Cash is pouting into the Newt Gingrich campaign for the Republican presidential nomination after the stunning surge and upset victory over Mitt Romney.
His campaign team said he had raised more than a million dollars in just hours - money that is much needed as the primary battle moves into Florida.
The former speaker of the House of Representatives ravaged the sense of inevitability surrounding Romney's second run for the nomination, with a remarkable 12% defeat of the former Massachusetts governor in Saturday's South Carolina primary election.
But the next contest, in the far larger and more diverse state of Florida on January 31, will require huge spending on television advertising and Mr Gingrich so far has been underfunded.
His sudden rise of fortunes has relied on the free media attention he has gained through stellar televised debate performances, particularly one last Thursday in South Carolina. He roundly attacked what he termed the "elite" media and political class, then went on to trounce the patrician Romney, a former venture capitalist whose wealth is estimated at up to 250 million dollars (£160 million).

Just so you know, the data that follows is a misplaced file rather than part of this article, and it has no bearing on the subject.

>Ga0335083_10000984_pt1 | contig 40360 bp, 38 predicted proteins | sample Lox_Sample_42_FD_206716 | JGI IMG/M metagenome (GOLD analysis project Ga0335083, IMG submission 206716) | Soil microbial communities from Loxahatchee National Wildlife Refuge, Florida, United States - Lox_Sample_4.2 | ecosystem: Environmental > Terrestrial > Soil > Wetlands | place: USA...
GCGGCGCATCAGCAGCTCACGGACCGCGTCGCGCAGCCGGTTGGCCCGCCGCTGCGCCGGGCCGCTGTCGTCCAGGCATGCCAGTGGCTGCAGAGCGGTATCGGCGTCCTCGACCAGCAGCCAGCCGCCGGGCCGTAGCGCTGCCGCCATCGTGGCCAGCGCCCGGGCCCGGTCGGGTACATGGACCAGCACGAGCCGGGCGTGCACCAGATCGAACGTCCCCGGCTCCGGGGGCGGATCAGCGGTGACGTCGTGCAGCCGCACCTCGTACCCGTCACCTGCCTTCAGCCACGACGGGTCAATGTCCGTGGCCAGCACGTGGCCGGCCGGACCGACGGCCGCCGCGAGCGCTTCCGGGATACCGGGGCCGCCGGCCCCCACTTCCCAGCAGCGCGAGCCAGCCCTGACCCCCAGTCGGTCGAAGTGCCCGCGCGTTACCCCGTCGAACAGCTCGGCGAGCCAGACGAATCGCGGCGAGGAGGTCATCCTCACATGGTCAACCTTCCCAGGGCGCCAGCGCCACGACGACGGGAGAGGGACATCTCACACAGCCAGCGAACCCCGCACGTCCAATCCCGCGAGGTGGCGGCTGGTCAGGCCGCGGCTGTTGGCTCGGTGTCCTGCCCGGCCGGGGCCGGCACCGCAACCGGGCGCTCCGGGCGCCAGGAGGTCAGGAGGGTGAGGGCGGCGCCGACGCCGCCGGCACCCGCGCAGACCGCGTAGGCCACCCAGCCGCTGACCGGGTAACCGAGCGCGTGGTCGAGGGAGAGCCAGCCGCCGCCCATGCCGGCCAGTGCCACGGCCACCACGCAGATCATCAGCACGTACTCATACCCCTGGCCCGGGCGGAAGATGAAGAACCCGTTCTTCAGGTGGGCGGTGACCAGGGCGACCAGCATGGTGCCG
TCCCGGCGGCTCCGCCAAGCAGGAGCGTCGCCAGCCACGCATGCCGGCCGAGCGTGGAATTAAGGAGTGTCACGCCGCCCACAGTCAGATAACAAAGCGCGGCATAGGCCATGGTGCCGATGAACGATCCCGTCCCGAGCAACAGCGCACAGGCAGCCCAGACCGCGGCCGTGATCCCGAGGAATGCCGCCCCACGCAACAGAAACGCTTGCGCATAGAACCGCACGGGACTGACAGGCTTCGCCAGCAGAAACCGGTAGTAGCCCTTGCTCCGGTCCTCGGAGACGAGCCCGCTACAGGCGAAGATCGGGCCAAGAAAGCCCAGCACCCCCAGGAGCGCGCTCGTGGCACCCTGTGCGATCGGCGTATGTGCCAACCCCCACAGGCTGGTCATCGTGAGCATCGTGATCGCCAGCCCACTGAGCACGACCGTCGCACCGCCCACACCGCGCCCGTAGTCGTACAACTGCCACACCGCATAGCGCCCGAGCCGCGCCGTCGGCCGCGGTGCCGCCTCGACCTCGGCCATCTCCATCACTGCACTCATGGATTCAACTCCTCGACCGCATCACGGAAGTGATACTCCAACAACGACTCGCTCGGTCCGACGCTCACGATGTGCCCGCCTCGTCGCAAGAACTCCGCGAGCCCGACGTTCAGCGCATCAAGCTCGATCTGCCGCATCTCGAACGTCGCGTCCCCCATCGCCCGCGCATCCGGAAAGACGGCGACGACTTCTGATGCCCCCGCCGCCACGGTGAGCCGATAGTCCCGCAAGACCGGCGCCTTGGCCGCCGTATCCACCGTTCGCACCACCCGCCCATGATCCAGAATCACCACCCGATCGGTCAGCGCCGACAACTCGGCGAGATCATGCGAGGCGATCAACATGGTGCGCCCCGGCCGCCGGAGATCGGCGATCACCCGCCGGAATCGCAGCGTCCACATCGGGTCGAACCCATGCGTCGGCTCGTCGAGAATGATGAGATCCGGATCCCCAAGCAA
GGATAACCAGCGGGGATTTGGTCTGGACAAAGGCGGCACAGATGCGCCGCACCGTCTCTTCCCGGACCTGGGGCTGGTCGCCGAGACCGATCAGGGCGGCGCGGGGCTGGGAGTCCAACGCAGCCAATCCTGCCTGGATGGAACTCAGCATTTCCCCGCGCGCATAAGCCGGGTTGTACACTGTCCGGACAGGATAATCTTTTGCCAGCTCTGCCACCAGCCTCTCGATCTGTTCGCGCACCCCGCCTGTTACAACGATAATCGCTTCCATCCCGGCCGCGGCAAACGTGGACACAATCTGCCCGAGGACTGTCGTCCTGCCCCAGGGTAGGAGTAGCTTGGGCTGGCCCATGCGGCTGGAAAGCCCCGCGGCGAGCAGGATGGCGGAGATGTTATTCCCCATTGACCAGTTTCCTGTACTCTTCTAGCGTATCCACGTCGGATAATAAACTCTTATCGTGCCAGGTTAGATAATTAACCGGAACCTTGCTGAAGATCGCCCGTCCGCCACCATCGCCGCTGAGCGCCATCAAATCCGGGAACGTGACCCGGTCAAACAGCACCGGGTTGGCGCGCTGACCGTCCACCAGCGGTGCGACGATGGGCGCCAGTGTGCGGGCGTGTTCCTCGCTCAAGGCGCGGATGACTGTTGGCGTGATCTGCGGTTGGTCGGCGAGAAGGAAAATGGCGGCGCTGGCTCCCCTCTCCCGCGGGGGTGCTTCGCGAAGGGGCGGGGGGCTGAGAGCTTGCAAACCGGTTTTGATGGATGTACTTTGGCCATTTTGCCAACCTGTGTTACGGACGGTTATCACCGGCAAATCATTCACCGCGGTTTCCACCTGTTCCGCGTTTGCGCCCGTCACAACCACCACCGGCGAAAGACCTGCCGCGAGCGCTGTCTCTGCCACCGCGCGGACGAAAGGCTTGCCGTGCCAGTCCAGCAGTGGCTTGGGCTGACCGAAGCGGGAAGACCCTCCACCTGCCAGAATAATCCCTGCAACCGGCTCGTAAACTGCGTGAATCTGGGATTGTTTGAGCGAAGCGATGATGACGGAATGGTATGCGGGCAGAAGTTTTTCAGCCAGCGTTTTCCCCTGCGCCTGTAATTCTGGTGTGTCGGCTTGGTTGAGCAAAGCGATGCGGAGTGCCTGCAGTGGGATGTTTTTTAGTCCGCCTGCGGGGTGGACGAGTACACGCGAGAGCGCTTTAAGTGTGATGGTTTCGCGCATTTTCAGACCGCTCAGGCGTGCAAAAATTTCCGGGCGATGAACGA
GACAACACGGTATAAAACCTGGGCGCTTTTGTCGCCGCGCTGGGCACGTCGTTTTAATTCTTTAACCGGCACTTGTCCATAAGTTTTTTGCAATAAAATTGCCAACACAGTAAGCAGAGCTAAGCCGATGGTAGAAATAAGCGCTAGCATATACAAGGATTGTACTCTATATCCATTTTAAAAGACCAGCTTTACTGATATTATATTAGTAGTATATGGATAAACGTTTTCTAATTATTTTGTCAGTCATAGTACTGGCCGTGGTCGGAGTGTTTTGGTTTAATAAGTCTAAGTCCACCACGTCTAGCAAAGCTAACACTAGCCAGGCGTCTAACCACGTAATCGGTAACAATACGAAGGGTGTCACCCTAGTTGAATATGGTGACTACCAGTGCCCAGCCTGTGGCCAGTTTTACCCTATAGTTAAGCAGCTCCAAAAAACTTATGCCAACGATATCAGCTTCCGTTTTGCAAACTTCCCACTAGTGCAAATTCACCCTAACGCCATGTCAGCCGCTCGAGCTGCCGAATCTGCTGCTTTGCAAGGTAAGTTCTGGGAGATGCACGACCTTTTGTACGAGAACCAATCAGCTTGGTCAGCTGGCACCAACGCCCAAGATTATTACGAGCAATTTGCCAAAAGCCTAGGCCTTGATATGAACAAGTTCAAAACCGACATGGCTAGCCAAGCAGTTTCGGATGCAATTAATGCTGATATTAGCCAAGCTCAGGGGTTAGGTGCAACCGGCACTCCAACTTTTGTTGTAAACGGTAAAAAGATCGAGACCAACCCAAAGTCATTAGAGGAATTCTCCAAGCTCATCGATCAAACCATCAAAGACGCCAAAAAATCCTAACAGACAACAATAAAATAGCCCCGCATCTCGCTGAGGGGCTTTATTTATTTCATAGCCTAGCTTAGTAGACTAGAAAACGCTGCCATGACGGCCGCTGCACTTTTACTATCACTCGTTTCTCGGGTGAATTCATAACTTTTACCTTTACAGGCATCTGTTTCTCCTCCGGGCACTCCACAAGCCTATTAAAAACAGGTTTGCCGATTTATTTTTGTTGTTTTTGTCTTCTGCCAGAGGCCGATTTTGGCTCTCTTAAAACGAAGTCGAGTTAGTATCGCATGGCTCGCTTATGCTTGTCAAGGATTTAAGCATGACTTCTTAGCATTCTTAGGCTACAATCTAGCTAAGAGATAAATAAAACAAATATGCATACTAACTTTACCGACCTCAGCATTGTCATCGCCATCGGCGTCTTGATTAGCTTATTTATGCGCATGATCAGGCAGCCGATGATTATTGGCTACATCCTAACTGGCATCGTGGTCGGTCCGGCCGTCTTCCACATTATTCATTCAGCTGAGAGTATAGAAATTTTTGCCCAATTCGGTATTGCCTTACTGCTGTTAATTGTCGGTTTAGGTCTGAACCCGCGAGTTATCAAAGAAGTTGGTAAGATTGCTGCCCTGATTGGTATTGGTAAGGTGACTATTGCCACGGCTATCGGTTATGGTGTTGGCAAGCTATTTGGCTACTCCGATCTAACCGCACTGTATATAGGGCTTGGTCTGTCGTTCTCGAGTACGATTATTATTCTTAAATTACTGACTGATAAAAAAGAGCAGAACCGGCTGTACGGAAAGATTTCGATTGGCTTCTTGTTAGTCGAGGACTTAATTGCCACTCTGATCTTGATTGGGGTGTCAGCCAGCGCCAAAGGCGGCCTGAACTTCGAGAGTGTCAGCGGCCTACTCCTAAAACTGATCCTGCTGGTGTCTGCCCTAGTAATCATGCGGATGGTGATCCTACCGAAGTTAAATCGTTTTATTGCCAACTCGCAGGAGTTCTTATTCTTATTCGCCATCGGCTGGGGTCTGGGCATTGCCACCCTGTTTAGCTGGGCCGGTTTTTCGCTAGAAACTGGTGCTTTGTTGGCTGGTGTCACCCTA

Mr Gingrich took pleasure in the discomfort he is causing among the Republican establishment that backs Mr Romney.
"I think you're going to see the establishment go crazy in the next week or two," he said on ABC television.
Mr Gingrich moves toward the Florida primary vote claiming that he, not Mr Romney, is the candidate best able to deny Barack Obama a second term in the White House in the November election.
The Gingrich campaign said he is using the influx of money to hire additional staff and to open new offices in Florida, a key swing state in the general election.
Mr Romney has responded to his drubbing in South Carolina, where until just days ago he was expected to win and seal the Republican nomination as the inevitable candidate, by going on the attack against Mr Gingrich.
"He had to resign in disgrace. I don't know whether you knew that," Mr Romney said of Mr Gingrich's time as House speaker in the 1990s.
Mr Gingrich was given an ethics reprimand by the lower congressional chamber. He also carries the baggage of three marriages and acknowledged marital infidelities, facts that should deny him support from the evangelical Christian base of the party. But those voters clearly overlooked his past in South Carolina, one of the most conservative US states. The primary there was the first in a Southern state.